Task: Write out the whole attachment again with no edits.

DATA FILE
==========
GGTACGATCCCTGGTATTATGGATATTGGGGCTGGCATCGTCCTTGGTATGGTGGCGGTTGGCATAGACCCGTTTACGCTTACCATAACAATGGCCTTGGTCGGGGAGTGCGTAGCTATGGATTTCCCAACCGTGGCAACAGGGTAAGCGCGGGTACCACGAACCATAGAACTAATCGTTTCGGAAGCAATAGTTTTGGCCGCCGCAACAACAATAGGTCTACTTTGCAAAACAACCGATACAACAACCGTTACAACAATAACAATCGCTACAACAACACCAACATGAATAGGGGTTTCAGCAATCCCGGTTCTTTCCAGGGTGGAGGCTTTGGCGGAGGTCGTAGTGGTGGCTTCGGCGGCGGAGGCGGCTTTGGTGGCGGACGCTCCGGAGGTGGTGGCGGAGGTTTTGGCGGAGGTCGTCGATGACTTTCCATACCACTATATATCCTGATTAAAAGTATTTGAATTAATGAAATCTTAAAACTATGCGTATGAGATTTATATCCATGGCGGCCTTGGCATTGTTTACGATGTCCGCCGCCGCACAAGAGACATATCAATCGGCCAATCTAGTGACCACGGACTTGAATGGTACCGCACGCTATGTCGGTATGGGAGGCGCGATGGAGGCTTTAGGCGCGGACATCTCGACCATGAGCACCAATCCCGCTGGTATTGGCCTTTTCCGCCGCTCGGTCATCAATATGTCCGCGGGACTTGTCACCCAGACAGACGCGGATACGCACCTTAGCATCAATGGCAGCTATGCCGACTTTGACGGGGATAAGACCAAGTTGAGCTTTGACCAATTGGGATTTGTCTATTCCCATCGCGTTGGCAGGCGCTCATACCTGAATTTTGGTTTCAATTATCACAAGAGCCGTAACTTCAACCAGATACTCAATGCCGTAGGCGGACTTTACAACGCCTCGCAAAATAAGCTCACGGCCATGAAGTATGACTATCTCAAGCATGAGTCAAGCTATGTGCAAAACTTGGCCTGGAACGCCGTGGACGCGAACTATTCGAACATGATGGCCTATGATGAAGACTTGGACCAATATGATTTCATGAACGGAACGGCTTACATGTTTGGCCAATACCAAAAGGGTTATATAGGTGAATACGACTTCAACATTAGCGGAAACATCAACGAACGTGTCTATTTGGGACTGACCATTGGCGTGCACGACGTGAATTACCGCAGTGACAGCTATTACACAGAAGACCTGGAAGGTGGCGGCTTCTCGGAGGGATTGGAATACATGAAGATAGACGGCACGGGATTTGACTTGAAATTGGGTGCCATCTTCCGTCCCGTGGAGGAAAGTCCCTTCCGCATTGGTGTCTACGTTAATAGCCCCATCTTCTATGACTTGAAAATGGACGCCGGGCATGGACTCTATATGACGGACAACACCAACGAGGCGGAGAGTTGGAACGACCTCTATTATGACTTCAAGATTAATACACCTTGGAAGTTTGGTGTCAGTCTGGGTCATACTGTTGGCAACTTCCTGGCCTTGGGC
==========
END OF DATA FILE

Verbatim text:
GGTACGATCCCTGGTATTATGGATATTGGGGCTGGCATCGTCCTTGGTATGGTGGCGGTTGGCATAGACCCGTTTACGCTTACCATAACAATGGCCTTGGTCGGGGAGTGCGTAGCTATGGATTTCCCAACCGTGGCAACAGGGTAAGCGCGGGTACCACGAACCATAGAACTAATCGTTTCGGAAGCAATAGTTTTGGCCGCCGCAACAACAATAGGTCTACTTTGCAAAACAACCGATACAACAACCGTTACAACAATAACAATCGCTACAACAACACCAACATGAATAGGGGTTTCAGCAATCCCGGTTCTTTCCAGGGTGGAGGCTTTGGCGGAGGTCGTAGTGGTGGCTTCGGCGGCGGAGGCGGCTTTGGTGGCGGACGCTCCGGAGGTGGTGGCGGAGGTTTTGGCGGAGGTCGTCGATGACTTTCCATACCACTATATATCCTGATTAAAAGTATTTGAATTAATGAAATCTTAAAACTATGCGTATGAGATTTATATCCATGGCGGCCTTGGCATTGTTTACGATGTCCGCCGCCGCACAAGAGACATATCAATCGGCCAATCTAGTGACCACGGACTTGAATGGTACCGCACGCTATGTCGGTATGGGAGGCGCGATGGAGGCTTTAGGCGCGGACATCTCGACCATGAGCACCAATCCCGCTGGTATTGGCCTTTTCCGCCGCTCGGTCATCAATATGTCCGCGGGACTTGTCACCCAGACAGACGCGGATACGCACCTTAGCATCAATGGCAGCTATGCCGACTTTGACGGGGATAAGACCAAGTTGAGCTTTGACCAATTGGGATTTGTCTATTCCCATCGCGTTGGCAGGCGCTCATACCTGAATTTTGGTTTCAATTATCACAAGAGCCGTAACTTCAACCAGATACTCAATGCCGTAGGCGGACTTTACAACGCCTCGCAAAATAAGCTCACGGCCATGAAGTATGACTATCTCAAGCATGAGTCAAGCTATGTGCAAAACTTGGCCTGGAACGCCGTGGACGCGAACTATTCGAACATGATGGCCTATGATGAAGACTTGGACCAATATGATTTCATGAACGGAACGGCTTACATGTTTGGCCAATACCAAAAGGGTTATATAGGTGAATACGACTTCAACATTAGCGGAAACATCAACGAACGTGTCTATTTGGGACTGACCATTGGCGTGCACGACGTGAATTACCGCAGTGACAGCTATTACACAGAAGACCTGGAAGGTGGCGGCTTCTCGGAGGGATTGGAATACATGAAGATAGACGGCACGGGATTTGACTTGAAATTGGGTGCCATCTTCCGTCCCGTGGAGGAAAGTCCCTTCCGCATTGGTGTCTACGTTAATAGCCCCATCTTCTATGACTTGAAAATGGACGCCGGGCATGGACTCTATATGACGGACAACACCAACGAGGCGGAGAGTTGGAACGACCTCTATTATGACTTCAAGATTAATACACCTTGGAAGTTTGGTGTCAGTCTGGGTCATACTGTTGGCAACTTCCTGGCCTTGGGC